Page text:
Q’eswachaka bridge across the Apruímac River during the rainy season (Wikimedia)

A 100-foot-long fiber suspension bridge connects two communities in southern Peru today. The residents of the region rebuild the Q’eswachaka bridge across the Apruímac River each year or two in a festival that keeps the ancient traditions and skills of the Incas alive.

Modern Rope

In the 1930s, researchers discovered nylon, and during World War II, they introduced the first synthetic fiber ropes for uses such as braided parachute cords. Today, there are many specialized types of rope requiring different classes of synthetic materials and unique construction methods. These include ropes used by climbers and mountaineers, requiring relatively low longitudinal stiffness to absorb effectively and dissipate energy in a fall, and in a manner that doesn’t transmit too much force to the climber’s body. In contrast, most sailing ropes require high stiffness values to enable sailors to control sails and equipment precisely. Rope made from natural materials, including coconut fiber (coir) and certain Agave sp. (sisal), continues to be produced by some manufacturers. Ropemaking has come a long way, with beginnings in the distant past indicating tens of thousands of years of history.


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Hardy, B.L., Moncel, MH., Kerfant, C. et al., 2020, Direct evidence of Neanderthal fibre technology and its cognitive and behavioral implications. Scientific Reports 10, 4889.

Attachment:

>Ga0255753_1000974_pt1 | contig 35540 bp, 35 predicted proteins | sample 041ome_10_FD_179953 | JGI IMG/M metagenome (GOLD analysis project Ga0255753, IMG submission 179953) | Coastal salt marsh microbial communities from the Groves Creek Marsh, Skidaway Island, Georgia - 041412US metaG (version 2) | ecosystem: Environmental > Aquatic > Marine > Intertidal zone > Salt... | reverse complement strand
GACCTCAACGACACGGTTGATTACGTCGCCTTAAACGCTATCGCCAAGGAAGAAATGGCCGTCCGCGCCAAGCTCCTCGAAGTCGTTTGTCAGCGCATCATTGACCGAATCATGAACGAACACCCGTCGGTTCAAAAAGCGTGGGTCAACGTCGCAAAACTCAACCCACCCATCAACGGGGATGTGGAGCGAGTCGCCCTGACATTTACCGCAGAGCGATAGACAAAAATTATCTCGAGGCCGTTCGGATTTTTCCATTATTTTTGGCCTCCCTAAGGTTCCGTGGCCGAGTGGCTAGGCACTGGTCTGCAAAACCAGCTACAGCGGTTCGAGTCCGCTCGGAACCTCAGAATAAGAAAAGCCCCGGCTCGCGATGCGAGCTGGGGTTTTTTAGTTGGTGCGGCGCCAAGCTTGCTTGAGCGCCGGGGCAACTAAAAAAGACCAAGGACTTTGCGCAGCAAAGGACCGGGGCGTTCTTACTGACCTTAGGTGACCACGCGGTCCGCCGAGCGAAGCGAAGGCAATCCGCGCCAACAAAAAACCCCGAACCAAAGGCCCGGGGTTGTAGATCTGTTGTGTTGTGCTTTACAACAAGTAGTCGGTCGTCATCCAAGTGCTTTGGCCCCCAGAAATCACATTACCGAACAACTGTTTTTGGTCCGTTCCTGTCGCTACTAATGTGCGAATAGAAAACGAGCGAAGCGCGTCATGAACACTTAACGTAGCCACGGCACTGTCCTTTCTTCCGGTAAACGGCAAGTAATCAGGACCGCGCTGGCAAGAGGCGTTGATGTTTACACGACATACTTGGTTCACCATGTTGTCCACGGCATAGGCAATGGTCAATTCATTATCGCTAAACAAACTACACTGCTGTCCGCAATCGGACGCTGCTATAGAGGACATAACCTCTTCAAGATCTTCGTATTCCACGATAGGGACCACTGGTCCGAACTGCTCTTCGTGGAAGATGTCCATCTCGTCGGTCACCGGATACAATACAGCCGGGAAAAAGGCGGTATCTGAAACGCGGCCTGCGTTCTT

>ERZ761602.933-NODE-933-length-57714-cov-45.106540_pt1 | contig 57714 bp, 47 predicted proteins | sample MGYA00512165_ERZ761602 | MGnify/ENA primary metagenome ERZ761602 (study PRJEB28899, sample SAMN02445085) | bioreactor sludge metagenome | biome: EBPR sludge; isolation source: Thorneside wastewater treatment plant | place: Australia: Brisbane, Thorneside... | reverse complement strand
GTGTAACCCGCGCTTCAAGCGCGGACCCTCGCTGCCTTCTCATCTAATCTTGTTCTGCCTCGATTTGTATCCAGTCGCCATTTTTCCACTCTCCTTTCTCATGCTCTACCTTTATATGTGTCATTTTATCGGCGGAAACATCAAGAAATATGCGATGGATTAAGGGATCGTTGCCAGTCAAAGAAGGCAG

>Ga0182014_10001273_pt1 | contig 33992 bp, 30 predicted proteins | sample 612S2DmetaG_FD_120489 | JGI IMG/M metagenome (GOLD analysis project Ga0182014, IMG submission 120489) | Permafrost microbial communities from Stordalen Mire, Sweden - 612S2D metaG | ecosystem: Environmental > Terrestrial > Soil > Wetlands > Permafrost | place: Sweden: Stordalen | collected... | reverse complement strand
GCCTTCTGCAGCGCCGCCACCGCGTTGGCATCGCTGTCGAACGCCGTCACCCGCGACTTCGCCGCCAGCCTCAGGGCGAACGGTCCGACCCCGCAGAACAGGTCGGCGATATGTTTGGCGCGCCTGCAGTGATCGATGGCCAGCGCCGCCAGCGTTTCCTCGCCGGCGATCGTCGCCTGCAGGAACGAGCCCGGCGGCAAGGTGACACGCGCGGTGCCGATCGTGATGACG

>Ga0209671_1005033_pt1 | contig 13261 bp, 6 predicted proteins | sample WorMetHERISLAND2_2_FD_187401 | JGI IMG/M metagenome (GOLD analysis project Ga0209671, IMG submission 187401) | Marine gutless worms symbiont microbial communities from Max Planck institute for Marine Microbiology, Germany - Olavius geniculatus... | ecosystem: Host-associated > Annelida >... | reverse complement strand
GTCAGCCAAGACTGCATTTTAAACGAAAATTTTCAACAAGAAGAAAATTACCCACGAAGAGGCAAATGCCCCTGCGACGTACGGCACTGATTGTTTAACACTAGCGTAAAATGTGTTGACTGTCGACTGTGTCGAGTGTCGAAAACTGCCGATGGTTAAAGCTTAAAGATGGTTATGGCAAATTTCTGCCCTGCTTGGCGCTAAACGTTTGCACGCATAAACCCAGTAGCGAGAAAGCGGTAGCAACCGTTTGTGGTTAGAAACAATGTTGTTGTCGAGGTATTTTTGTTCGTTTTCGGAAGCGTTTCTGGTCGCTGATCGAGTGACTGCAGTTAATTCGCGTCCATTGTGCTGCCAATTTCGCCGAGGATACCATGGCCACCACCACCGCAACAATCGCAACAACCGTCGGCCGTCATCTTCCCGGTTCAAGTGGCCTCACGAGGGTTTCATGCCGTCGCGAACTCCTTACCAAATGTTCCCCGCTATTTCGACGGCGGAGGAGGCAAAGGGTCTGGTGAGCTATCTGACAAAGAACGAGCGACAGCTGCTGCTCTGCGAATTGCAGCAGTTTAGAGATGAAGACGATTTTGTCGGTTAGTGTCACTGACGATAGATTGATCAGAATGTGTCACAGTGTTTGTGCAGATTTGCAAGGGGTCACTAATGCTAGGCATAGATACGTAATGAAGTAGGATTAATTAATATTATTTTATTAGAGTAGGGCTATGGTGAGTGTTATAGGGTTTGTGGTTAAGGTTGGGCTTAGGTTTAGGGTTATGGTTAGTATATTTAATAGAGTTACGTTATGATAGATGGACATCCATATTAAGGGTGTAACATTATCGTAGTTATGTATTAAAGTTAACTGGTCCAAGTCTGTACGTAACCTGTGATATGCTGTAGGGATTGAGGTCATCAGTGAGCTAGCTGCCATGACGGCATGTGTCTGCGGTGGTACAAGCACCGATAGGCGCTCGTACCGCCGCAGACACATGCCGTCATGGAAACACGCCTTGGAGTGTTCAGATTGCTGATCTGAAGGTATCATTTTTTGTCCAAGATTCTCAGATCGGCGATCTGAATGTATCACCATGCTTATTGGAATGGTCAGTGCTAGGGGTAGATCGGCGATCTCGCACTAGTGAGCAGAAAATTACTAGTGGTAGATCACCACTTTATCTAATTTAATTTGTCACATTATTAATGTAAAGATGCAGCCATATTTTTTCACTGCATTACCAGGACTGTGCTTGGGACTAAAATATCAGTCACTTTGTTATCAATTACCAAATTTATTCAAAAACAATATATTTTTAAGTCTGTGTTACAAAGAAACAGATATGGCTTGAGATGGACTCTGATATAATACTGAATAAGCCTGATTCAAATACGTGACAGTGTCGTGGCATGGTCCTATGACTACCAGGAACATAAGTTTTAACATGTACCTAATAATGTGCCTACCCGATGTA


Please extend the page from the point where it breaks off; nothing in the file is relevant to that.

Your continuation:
Jolie, Edward A., Thomas F. Lynch, Phil R. Geib, and James M. Adovasio, 2011. “Cordage, Textiles, and the Late Pleistocene Peopling of the Andes.” Current Anthropology 52, no. 2 (2011): 285- 296.
McLaren, A.J., 2006. Design and performance of ropes for climbing and sailing. Proceedings of the institution of mechanical engineers, Part L: Journal of Materials: Design and Applications220(1), 1-12.
Ochsendorf, John, 2015. “Spanning the Andes” in The Great Inka Road: Engineering an Empire, edited by Ramiro Matos Mendieta and José Barreiro,  National Museum of the American Indian/Smithsonian Books, 51-60.
Photo of Egyptian rope, circa 2030 – 1640 BCE, reign of Mentuhotep II, Tomb of Aashyt, Thebes, linen, Rogers Fund, 1926, Metropolitan Museum of Art.
Photo of holes and spiral cuts in mammoth ivory tool believed to be used for ropemaking, Hohle Fels Cave, Germany, circa 40,000 to 35,000 years old.
Illustration of an Inca bridge across the Apruímac River by Squier, 1845.
Photo of Q’eswachaka bridge during the rainy season, courtesy of Rutahsa Adventures, 2008.